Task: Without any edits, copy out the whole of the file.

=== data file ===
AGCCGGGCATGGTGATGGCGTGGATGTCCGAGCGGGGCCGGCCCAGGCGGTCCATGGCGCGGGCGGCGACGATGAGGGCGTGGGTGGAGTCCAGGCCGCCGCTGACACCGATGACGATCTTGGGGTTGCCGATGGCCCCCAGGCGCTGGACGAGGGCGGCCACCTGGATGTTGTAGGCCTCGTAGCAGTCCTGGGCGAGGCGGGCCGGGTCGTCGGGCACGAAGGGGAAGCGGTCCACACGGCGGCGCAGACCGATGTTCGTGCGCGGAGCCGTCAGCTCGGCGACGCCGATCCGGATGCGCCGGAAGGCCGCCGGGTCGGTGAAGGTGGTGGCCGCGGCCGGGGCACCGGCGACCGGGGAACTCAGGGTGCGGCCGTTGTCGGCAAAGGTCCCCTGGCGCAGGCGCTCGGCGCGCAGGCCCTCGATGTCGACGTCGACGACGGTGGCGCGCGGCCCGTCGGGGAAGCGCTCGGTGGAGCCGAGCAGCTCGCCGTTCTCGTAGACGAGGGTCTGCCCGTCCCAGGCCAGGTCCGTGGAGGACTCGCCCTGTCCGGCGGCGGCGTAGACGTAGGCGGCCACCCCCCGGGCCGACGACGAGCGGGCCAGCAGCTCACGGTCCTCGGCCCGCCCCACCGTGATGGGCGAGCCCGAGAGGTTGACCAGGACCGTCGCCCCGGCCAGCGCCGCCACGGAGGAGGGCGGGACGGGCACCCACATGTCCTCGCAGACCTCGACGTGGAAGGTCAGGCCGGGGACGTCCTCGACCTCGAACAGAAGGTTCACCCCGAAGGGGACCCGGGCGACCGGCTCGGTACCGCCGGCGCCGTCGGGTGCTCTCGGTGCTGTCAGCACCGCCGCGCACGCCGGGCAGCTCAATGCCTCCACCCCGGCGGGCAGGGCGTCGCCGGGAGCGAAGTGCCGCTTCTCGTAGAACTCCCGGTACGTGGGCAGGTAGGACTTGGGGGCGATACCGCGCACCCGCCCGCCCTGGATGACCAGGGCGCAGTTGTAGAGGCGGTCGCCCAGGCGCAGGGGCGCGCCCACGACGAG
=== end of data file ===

AGCCGGGCATGGTGATGGCGTGGATGTCCGAGCGGGGCCGGCCCAGGCGGTCCATGGCGCGGGCGGCGACGATGAGGGCGTGGGTGGAGTCCAGGCCGCCGCTGACACCGATGACGATCTTGGGGTTGCCGATGGCCCCCAGGCGCTGGACGAGGGCGGCCACCTGGATGTTGTAGGCCTCGTAGCAGTCCTGGGCGAGGCGGGCCGGGTCGTCGGGCACGAAGGGGAAGCGGTCCACACGGCGGCGCAGACCGATGTTCGTGCGCGGAGCCGTCAGCTCGGCGACGCCGATCCGGATGCGCCGGAAGGCCGCCGGGTCGGTGAAGGTGGTGGCCGCGGCCGGGGCACCGGCGACCGGGGAACTCAGGGTGCGGCCGTTGTCGGCAAAGGTCCCCTGGCGCAGGCGCTCGGCGCGCAGGCCCTCGATGTCGACGTCGACGACGGTGGCGCGCGGCCCGTCGGGGAAGCGCTCGGTGGAGCCGAGCAGCTCGCCGTTCTCGTAGACGAGGGTCTGCCCGTCCCAGGCCAGGTCCGTGGAGGACTCGCCCTGTCCGGCGGCGGCGTAGACGTAGGCGGCCACCCCCCGGGCCGACGACGAGCGGGCCAGCAGCTCACGGTCCTCGGCCCGCCCCACCGTGATGGGCGAGCCCGAGAGGTTGACCAGGACCGTCGCCCCGGCCAGCGCCGCCACGGAGGAGGGCGGGACGGGCACCCACATGTCCTCGCAGACCTCGACGTGGAAGGTCAGGCCGGGGACGTCCTCGACCTCGAACAGAAGGTTCACCCCGAAGGGGACCCGGGCGACCGGCTCGGTACCGCCGGCGCCGTCGGGTGCTCTCGGTGCTGTCAGCACCGCCGCGCACGCCGGGCAGCTCAATGCCTCCACCCCGGCGGGCAGGGCGTCGCCGGGAGCGAAGTGCCGCTTCTCGTAGAACTCCCGGTACGTGGGCAGGTAGGACTTGGGGGCGATACCGCGCACCCGCCCGCCCTGGATGACCAGGGCGCAGTTGTAGAGGCGGTCGCCCAGGCGCAGGGGCGCGCCCACGACGAG